Brad Jensen | VP of Sales & Client Success | Motivosity

As a manager with remote employees, I find it really challenging because the people that are in the office take advantage of the nearness. They are next to you and they leverage that and so it is setting expectations with remote employees as well. ‘I expect you to engage with me just like Peter across the aisle does.’ 

So when you talk about situational coaching Peter will come ask me this, this, and this and when you finish a call if you have a question, ping me, slack, zoom, same thing. The more real-time and personal you can make it the more connected they feel to me and the team that it is a kind of mutual expectation where I love the foundation of an onsite experience but the day to day is here how I expect you to engage with me so that I can help you most.

Salena Blocker | Sr. Manager, People | Ancestry

When you are planning some of those more perkish-type things, like team lunches, it is always being mindful of hey, we are having a company lunch here on site but let’s send out some gift cards to those people that are remote. Those little things really make an impact. So like, ‘hey, I know I can’t be there and it is always a bummer but I know I am still appreciated and that they are thinking about me.’

What culture hack would you like to share? 

Brad Jensen | VP of Sales & Client Success | Motivosity

To me, it is about alignment and helping individuals find what winning looks like for them. If they don’t feel like they are winning, they will leave. You have to attract talent by winning. You have to retain talent by winning so what does winning look like for the individual? What does it look like for the organization?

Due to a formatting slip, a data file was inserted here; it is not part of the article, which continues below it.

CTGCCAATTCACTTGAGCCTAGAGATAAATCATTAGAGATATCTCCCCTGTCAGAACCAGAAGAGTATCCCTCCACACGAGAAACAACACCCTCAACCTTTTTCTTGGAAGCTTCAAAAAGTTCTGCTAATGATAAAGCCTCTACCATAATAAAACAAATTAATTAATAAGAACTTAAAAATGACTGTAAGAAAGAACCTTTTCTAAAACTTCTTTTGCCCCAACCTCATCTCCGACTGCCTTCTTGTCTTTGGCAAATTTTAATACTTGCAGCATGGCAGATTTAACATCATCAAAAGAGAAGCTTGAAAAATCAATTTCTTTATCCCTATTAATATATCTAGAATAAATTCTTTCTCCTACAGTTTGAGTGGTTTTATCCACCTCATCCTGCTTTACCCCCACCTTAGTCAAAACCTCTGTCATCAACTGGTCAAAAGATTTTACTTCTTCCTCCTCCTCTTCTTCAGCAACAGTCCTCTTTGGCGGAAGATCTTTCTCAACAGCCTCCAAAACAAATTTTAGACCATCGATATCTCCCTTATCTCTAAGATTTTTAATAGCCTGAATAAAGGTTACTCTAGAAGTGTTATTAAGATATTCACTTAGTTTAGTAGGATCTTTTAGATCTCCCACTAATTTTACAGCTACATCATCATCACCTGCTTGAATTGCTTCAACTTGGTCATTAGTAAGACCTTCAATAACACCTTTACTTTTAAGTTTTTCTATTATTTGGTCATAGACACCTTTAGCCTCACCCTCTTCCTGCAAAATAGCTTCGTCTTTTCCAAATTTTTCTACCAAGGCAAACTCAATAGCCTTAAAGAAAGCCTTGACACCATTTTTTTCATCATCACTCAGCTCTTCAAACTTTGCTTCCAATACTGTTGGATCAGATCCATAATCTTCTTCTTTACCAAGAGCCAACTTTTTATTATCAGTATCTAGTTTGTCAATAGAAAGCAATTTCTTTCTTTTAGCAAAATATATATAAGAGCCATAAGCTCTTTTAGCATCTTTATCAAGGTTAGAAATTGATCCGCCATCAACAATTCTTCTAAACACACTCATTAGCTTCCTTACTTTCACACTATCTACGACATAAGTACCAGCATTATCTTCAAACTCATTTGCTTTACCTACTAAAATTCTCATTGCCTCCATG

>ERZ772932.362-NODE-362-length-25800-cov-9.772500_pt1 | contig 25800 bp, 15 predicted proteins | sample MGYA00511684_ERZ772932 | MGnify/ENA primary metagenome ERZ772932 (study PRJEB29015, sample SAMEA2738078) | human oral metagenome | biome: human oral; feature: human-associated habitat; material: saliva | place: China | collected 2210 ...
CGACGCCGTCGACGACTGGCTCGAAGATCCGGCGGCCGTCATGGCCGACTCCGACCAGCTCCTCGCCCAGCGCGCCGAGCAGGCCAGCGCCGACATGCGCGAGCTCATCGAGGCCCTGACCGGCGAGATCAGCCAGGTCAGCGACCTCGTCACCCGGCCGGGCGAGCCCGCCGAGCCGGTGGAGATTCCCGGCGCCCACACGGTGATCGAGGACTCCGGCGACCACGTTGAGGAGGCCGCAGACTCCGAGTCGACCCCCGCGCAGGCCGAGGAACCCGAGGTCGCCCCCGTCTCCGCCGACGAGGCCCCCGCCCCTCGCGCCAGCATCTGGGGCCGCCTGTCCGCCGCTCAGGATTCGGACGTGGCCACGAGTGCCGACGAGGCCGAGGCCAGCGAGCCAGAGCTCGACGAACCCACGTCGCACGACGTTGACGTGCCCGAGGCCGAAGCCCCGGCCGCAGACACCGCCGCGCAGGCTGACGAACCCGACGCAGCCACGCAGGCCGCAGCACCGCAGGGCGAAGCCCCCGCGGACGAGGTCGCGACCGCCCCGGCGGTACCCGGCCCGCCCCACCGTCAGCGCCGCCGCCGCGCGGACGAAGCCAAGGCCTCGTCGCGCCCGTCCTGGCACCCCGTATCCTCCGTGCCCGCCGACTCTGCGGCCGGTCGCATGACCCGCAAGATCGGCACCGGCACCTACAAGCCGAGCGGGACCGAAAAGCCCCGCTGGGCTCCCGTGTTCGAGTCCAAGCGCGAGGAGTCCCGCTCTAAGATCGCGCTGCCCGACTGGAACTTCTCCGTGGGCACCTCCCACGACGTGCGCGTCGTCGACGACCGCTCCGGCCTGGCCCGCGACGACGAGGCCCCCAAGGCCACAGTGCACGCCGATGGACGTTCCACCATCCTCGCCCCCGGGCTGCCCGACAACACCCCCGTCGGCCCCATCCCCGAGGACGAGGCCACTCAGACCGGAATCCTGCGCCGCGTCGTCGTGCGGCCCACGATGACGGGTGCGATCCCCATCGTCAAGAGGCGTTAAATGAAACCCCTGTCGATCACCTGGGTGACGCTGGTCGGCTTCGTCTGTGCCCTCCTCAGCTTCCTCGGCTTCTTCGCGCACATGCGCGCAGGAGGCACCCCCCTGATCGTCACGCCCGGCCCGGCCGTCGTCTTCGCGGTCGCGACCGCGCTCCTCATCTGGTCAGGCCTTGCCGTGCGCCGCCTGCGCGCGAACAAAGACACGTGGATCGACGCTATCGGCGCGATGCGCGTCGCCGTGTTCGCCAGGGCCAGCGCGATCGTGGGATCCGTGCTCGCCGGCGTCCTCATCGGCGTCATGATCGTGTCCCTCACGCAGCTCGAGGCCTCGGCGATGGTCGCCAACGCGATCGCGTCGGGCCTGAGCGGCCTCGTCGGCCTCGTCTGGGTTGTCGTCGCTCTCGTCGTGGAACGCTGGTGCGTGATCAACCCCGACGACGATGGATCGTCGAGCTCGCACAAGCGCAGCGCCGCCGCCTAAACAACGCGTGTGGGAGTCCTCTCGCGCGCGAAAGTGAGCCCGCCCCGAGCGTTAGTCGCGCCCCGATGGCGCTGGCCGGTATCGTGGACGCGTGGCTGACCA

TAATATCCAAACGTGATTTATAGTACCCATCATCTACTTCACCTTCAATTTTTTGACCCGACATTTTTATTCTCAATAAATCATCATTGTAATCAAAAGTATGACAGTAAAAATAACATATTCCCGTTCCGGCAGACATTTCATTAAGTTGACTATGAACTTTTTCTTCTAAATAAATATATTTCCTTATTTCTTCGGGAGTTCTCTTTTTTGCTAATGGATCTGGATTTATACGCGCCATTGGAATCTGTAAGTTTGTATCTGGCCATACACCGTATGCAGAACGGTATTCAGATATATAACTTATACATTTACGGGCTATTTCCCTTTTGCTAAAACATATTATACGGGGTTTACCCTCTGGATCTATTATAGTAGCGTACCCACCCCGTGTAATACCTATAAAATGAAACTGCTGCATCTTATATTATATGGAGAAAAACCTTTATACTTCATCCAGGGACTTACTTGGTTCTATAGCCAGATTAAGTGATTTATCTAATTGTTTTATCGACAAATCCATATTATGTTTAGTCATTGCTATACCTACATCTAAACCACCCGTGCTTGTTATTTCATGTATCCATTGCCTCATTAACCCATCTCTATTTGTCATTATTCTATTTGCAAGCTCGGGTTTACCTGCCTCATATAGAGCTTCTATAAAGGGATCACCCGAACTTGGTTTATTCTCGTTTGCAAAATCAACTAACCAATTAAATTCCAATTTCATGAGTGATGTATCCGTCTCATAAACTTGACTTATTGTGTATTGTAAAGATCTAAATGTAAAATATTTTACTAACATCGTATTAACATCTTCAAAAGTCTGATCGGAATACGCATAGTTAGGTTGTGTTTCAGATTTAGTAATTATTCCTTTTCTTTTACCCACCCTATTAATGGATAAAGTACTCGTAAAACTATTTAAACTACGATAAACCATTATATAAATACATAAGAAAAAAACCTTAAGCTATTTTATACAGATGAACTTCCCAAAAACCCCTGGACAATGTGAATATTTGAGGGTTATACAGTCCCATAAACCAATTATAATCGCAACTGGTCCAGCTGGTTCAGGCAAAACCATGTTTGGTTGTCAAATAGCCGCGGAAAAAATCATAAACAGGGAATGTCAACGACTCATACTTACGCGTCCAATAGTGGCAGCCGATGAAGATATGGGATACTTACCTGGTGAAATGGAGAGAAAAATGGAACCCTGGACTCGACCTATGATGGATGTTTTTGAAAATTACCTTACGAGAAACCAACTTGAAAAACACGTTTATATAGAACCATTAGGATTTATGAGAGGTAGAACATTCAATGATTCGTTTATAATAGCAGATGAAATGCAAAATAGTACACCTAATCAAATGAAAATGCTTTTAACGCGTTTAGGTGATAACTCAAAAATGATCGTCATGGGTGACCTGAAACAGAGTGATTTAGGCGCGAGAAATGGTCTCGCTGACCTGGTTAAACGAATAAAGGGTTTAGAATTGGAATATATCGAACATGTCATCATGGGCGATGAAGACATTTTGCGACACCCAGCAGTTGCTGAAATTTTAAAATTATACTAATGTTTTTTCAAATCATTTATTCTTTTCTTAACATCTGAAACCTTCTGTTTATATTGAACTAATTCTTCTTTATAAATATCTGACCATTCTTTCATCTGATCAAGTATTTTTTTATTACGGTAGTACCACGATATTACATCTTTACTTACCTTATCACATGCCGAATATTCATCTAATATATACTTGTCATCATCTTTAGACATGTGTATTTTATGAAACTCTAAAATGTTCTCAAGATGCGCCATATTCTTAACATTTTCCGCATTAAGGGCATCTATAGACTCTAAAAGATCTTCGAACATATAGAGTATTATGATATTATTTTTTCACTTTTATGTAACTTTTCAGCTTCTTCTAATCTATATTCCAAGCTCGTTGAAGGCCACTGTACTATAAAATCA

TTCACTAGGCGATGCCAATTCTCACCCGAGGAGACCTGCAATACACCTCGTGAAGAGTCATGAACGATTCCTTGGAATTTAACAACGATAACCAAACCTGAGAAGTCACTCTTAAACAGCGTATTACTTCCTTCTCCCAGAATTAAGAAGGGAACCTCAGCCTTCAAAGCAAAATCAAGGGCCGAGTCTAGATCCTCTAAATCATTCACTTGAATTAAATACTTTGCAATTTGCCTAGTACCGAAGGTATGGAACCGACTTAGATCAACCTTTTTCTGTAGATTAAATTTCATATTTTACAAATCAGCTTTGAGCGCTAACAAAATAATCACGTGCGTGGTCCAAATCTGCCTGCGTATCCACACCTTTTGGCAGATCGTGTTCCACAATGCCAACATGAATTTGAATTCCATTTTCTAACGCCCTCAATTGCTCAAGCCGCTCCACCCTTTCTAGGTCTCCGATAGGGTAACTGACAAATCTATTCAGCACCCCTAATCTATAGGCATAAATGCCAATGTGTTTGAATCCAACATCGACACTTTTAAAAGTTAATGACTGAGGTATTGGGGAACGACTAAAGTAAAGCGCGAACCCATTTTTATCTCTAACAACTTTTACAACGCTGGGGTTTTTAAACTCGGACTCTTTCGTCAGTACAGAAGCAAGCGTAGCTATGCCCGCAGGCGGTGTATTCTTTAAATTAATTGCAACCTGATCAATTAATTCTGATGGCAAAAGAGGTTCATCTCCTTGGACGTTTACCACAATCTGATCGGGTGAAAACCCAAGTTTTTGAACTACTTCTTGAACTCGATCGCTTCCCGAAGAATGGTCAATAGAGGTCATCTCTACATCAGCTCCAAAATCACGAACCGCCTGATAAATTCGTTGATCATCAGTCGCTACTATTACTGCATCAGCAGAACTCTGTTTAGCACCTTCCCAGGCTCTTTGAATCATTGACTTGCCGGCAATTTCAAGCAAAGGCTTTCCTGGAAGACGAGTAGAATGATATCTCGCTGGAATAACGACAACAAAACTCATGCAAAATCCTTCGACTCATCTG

We’ve seen real, data-driven results that if you focus on those three drivers in employee satisfaction, that contributes to culture that if we really are deliberate about the way we appreciate and recognize one another, if we have a culture of caring, if we work on relationships between managers and their direct reports that create a sense of community that they don’t want to miss out on, so I think focus on the fundamentals is my culture hack. We don’t have to get crazy to keep up with the perks down the street.

Salena Blocker | Sr. Manager, People | Ancestry

I think people want to have an impact in the workplace and are looking for the company in which they can do that and which aligns with their values and what they want to do. Making sure that you are genuine to what you are advertising out there will draw people in and if your managers are living and breathing that day-to-day then the people stick around because they are getting to make that impact that they wanted to. I really feel like it has a lot to do with that piece of being genuine and the manager’s ability to make that connection, understand what that employee is looking for so they can help build that experience.

Michelle Vargas | SVP of HR | HireVue

Culture eats strategy for lunch.

Linda Brandon | VP of HR | BioFire Diagnostics

I also think that we need to constantly reassess our culture and check to see if it is what we think it is, and to be willing to admit that there could be changes and that that’s maybe not a bad thing.

Comments (2)

  • Casey Bailey

    The quote attributed to me is not my quote. Divvy doesn’t save human lives, but we do make spending money smarter. 🙂

    • Kelsie Foreman

      Whoops! So sorry about that Casey, we have corrected the misattribution!